First, a few posts that might interest you, on jacklines, tethers, and the stresses involved. I have a catamaran, so my priorities are different.
Sail Delmarva: More Climbing Gear for Sailors
Sail Delmarva: Sample Calculations for Jackline Stress and Energy Absorption
Sail Delmarva: Climbing Gear for Sailors--Jacklines and Harnesses for the Unemployed
Pictures would help. I'm assuming the forward anchor point is a padeye that you could simply pass the jackline through. Make sure it is MINIMUM 5,000-pound rated and has 2 X 5/16-inch blots through to a backing plate. I don't understand how you are securing the and tensioning the lines (most people use the bow cleat for that reason--this also makes removing the jacklines easy, since nylon webbing should not be left out on the sun; if it is, the safe life of the jacklines is probably about 12 months, based on UV strength loss studies).
* You will have more stretch since a continuous line is twice as long. Not quite twice as much, as there will be some friction through the bow anchor.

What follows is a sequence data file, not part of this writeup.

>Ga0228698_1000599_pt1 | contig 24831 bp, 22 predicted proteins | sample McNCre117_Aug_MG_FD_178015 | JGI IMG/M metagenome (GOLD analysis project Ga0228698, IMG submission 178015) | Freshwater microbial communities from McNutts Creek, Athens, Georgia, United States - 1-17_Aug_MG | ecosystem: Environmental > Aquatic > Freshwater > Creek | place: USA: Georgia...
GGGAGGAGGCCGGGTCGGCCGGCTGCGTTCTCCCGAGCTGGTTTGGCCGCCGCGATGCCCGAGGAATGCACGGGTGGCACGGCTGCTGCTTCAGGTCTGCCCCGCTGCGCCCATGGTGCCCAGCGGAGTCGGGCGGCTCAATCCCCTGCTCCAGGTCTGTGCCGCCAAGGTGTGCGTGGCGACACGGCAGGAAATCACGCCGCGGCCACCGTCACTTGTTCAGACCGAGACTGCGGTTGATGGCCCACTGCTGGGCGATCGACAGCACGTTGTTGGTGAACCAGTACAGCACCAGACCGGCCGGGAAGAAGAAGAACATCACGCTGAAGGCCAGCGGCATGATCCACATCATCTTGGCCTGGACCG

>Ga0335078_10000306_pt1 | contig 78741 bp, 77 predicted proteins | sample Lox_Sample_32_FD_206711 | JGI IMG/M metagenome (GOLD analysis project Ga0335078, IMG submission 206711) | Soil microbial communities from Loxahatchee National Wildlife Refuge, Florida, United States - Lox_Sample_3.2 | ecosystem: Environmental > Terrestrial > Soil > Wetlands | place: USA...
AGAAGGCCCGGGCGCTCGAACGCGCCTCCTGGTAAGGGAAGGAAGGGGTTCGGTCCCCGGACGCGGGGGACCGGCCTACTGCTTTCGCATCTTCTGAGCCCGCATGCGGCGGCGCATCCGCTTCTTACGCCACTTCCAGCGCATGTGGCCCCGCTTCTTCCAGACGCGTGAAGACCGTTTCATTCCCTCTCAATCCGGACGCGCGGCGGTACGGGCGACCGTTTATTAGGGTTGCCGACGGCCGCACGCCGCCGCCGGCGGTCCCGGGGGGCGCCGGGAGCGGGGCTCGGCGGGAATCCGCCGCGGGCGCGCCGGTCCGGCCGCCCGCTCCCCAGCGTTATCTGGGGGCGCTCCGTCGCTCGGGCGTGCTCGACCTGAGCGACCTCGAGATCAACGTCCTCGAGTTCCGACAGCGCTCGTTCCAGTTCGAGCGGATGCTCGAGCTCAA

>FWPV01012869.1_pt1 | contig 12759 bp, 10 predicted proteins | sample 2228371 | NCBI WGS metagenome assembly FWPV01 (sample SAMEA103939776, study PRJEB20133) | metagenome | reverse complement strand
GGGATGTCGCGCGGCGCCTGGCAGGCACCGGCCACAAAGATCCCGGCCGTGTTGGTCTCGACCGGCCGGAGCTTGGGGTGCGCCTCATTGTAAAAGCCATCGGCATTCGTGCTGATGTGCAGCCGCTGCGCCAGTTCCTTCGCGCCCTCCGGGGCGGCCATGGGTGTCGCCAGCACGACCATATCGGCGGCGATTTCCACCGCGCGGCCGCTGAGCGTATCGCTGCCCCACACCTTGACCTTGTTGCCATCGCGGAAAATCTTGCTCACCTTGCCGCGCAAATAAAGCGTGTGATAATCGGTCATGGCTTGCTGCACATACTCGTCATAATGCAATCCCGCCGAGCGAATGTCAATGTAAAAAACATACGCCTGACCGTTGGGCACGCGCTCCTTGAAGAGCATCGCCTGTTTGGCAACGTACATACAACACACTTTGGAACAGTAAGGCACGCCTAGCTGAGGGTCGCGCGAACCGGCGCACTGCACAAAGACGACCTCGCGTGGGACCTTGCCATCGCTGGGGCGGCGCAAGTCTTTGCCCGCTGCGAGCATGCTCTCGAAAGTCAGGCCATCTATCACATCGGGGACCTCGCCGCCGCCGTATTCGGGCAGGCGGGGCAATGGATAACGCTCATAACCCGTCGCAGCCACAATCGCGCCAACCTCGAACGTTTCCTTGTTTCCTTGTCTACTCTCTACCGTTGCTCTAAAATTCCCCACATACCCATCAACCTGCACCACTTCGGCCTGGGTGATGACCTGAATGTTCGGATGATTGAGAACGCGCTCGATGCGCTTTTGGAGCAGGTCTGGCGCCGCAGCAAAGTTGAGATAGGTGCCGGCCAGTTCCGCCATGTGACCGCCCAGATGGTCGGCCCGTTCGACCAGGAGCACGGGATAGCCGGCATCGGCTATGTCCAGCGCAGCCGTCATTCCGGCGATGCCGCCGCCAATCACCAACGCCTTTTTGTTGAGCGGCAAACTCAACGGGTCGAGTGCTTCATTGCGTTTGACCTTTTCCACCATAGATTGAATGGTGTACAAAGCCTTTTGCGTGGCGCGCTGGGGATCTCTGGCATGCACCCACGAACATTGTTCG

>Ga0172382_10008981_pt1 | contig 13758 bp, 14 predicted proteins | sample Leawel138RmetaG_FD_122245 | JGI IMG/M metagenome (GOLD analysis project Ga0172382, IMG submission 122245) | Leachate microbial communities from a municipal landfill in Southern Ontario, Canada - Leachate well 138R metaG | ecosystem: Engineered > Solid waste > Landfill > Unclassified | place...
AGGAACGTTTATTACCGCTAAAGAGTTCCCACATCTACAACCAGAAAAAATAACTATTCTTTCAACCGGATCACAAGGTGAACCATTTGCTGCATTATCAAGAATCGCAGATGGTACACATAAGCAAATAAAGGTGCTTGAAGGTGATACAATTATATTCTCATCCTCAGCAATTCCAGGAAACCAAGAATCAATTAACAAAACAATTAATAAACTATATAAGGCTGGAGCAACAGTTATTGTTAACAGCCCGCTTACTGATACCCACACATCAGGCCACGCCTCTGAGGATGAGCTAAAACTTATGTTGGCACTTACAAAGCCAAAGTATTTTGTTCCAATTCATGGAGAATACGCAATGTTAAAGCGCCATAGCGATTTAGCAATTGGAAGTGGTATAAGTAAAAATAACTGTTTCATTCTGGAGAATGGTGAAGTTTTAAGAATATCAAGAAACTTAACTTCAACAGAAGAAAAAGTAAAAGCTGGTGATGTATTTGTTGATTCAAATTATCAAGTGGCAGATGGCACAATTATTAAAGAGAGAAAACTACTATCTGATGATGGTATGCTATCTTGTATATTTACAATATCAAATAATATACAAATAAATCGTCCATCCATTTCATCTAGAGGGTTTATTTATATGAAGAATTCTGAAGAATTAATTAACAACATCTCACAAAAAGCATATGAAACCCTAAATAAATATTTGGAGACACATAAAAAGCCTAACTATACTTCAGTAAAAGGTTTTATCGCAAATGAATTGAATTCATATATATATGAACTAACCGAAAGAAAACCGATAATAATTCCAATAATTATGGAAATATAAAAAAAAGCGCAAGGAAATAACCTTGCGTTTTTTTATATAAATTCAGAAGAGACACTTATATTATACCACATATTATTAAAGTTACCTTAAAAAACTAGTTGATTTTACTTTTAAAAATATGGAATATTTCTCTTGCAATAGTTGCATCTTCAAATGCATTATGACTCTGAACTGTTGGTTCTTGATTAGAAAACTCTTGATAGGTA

* The load on the bow anchor point is about 175% of the basic jackline tension if the line is simply doubled back (that jackline is pulling and so is the dead end). You would need a very strong anchor to account for this stress doubling (about 8,000 pounds).
* The increased stretch will reduce impact forces but will increase the distance you fall. On a small boat and with nylon webbing, I think the reduced stretch is more important; you don't have the long fall distances a catamaran can have and you do have narrow side decks and bow.
* There will be some increase in chafe, since the line will rub under load through the bow anchor.
I think you might be happier with 2 lines, but if ease of removal is a factor, consider a cow hitch at the bow pad eye to reduce movement and partially reduce bow anchor stress (but I'm not saying how much, as the knot will slip). This knot is very small and will not seize up after being loaded.